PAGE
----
My maternal grandfather Tommy Hill, had a butcher shop in Westbrook Crossing, Queensland, in 1917, and I’d like to think he would have kept the best ham, or the best cut of beef or pork for his own family (but I doubt it). I’m sure the table would have been covered with home-made bread, sweets, jellies and jams, and home-grown veges. My grandmother Ethel, was two months pregnant at the time with her fifth child (Joe). Tommy and Ethel celebrated Christmas 1917 with their children Leo (10), “Surrey” (7), Carmel (4) and “Tiger” (2). Ethel’s parents had both passed away prior to 1917, but I imagine her younger brother Frank (18) would have joined them for Christmas Day.
Tommy’s cousin Robert Ryan, lived not far away at Athol. So perhaps, he and his wife, Norah also joined them for Christmas Day. Robert and Norah had five children by then. The two eldest girls, twins Nell and Ode, had just passed their first musical exams according to the local newspaper, so perhaps a little musical concert was performed on the day. Robert was a grazier, so I bet he took along some lamb or mutton for the occasion. Robert’s sister Margaret-Ellen also lived at Westbrook and as a single lady, would have spent the day with the family also.
Perhaps Margaret-Ellen, may have chosen to spend the day with her Aunt Isabella and three spinster cousins. Tommy’s mother, Isabella, had been widowed two years earlier. She was still living in “Ballymena”, in Gipps Street, Drayton with her three adult daughters in 1917. Isabella and the ‘girls’ led very quiet lives and I’d say that they would have spent a quiet day at home. I doubt that they would have travelled to Westbrook for the day, given that Isabella would have been in her 70s and it was probably too hot for her to travel far. Devout Catholics, they may have attended Mass that day, or had prayers at home. I’m sure Tommy would have also provided them with a nice piece of meat to roast for Christmas lunch.
Fifty-two years earlier (1865), Isabella (my great grandmother) had spent Christmas on the “Earl Russell” with her sisters on the voyage from Ireland.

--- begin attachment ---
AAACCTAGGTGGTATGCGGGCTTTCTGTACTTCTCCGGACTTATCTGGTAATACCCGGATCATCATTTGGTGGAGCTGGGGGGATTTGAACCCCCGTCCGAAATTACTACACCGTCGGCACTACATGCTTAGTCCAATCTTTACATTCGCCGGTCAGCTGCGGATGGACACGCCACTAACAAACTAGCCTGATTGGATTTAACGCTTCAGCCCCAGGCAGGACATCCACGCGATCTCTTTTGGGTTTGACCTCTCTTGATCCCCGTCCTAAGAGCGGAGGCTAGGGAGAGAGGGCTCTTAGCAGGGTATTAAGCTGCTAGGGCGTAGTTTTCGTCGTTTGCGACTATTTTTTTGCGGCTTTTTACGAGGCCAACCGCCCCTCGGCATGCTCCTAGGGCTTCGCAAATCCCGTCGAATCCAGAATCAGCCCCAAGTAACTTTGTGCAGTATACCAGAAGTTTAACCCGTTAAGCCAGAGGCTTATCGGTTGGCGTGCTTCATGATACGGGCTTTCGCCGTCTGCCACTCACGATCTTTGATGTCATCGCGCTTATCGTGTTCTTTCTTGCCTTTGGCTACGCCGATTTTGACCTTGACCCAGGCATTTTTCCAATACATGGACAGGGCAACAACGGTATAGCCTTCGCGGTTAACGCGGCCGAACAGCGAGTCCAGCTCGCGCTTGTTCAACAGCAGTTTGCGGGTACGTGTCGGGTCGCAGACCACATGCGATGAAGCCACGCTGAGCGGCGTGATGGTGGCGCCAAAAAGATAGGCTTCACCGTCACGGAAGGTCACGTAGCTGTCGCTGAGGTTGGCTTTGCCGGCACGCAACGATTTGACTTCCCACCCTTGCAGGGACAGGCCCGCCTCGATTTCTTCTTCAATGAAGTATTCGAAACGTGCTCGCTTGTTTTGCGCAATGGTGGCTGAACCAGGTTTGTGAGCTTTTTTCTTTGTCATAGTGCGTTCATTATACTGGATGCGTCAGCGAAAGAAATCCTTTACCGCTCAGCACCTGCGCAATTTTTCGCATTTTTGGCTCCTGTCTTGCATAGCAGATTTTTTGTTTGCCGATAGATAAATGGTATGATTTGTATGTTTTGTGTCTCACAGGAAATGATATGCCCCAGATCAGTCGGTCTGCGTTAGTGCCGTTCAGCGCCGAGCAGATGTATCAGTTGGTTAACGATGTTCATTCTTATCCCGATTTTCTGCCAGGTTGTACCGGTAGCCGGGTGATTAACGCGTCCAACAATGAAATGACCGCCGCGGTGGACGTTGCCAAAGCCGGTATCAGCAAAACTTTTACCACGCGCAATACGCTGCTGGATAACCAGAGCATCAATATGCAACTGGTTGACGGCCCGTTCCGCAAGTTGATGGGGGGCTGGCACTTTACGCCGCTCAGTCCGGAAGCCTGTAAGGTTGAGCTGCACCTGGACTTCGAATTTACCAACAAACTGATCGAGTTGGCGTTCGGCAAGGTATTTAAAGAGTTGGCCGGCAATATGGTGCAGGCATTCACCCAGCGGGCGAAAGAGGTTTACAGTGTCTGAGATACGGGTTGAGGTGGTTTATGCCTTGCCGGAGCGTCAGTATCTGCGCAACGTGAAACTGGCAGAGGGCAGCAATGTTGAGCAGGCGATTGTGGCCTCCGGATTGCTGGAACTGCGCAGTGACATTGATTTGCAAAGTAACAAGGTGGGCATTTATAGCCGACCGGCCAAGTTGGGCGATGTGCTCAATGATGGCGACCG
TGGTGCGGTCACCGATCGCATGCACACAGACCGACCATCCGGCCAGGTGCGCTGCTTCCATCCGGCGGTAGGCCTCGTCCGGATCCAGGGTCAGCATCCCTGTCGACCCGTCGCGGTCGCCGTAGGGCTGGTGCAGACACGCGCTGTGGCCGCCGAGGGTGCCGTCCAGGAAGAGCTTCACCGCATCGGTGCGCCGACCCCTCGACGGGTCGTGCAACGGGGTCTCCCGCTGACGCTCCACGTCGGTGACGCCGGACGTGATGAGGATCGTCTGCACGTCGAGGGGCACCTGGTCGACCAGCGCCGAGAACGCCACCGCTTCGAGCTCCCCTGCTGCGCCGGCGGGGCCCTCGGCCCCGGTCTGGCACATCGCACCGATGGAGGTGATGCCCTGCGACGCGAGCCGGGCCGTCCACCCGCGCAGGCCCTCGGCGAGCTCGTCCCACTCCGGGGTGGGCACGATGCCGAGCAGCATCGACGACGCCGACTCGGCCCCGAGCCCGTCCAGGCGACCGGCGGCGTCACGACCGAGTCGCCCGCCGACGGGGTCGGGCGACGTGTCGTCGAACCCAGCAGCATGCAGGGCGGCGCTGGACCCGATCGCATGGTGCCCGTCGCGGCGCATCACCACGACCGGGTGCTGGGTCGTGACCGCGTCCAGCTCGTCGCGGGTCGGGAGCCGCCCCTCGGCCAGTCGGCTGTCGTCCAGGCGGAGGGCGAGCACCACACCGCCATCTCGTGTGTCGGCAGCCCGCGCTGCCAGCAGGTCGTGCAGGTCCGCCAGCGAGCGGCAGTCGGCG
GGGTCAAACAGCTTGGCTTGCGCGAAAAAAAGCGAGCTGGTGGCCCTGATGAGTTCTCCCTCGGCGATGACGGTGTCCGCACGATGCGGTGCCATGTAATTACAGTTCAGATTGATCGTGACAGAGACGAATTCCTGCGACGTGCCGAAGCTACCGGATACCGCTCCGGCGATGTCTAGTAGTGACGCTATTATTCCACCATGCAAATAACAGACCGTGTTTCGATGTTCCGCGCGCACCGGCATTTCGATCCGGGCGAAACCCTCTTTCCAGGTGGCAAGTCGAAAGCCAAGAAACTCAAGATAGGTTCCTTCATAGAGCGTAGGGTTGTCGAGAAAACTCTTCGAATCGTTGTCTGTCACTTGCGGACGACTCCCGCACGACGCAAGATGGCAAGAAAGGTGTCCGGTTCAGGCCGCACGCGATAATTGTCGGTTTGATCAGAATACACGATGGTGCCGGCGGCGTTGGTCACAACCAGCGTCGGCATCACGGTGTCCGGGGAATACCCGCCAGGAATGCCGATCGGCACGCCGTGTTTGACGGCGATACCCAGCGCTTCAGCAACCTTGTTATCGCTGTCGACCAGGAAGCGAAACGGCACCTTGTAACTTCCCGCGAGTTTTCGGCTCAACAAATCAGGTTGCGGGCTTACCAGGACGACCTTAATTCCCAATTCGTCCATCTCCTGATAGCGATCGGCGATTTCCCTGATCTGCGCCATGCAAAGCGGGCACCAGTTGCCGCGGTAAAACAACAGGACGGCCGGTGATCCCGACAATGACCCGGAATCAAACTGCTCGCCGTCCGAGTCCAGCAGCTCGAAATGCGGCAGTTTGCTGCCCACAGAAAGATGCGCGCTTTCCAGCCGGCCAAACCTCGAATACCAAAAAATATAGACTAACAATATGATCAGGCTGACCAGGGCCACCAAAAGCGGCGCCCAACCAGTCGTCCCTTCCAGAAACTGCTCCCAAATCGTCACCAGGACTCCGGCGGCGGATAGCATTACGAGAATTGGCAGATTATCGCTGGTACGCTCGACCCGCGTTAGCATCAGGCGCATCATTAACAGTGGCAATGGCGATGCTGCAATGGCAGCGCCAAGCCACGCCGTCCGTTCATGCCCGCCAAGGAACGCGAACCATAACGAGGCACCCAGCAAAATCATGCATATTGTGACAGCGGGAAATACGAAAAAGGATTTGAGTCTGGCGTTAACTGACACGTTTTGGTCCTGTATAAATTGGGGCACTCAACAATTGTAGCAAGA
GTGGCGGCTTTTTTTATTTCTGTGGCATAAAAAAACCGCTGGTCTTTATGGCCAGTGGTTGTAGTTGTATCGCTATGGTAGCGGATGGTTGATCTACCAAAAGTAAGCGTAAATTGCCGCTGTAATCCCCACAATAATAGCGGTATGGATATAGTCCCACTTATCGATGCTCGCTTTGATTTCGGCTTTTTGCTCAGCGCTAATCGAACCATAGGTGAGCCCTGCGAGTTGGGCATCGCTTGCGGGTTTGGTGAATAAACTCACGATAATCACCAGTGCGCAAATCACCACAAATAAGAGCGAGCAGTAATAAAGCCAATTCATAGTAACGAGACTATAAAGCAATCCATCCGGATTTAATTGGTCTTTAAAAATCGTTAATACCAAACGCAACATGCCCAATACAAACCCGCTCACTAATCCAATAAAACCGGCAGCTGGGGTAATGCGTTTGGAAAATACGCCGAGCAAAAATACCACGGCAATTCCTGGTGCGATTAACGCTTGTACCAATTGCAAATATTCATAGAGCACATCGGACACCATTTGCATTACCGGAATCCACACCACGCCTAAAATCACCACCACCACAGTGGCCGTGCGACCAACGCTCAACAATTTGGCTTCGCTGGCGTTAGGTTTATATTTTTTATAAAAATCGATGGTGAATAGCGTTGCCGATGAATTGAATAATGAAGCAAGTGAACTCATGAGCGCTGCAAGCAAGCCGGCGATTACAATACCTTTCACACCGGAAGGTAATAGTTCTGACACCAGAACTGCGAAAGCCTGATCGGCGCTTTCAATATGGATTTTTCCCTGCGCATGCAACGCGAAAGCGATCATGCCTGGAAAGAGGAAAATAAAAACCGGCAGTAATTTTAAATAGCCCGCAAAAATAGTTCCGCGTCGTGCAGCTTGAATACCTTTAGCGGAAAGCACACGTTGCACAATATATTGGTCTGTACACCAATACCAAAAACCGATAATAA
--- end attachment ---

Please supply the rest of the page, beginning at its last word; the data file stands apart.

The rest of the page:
Ethel’s’ sister “Lottie” was married by then, to Jim McKenna. Lottie and Jim were living in Russell Street, Toowoomba, so may have made the trek out to Westbrook Crossing with their two littlies, “Cis” (2), and Kath (almost 1), to spend the day with the family.
As we approach yet another hot Christmas day, picture in your mind’s eye the clothing of the day, and imagine what it would have been like for all of them, with no electricity, refrigeration or swimming pools.
In December 1917, our troops were about to spend their fourth Christmas at war. The Queensland Christmas Box Committee had raised funds to send almost 30,000 gift boxes to “our boys” overseas. Many country towns and Church organisations had also organised “Soldiers’ Sock and Comfort Funds” and “Christmas Cheer Collections”.
My great uncle Joe Schwartz (my grandmother’s brother), was spending his second Christmas away from home. He’d arrived in France in October 1917 after a bout of illness in England, and would spend Christmas at “the front”. There is no doubt, my family would have raised a glass to him on Christmas day, and probably shed a tear and said a prayer.
Tommy Hill had cousins living in Toowoomba at the time, who were also feeling the repercussions of the Great War. His cousin, Rose Lonergan was living in Helen Street, Toowoomba with her four daughters. Earlier that year, 1917, she had been notified that her husband Mat had been killed in action. Her sister Marcella, had married Charles Redwood a well-known Toowoomba footballer and business man of the Toowoomba “Maltings” family. Marcella’s brother-in-law Joseph Redwood had been wounded in France, and was in hospital in England for Christmas 1917 suffering severe gunshot wounds to his right arm and leg.
Marcella and Rose’s brother William Joyce, was a widower himself by now. William and his two sons were living not far away in Neil Street. William was the Manager at Gas Works in Toowoomba. Perhaps William, Marcella, Rose and their families would have spent Christmas together.
There would not have been many Australian families who had not been touched by the tragedy of a war that no-one had imagined would last four Christmases.
So, on Christmas Day, let’s spare a thought for friends and family, past, present and future, and count our blessings.
Jacqui Rose Brock DipFam Hist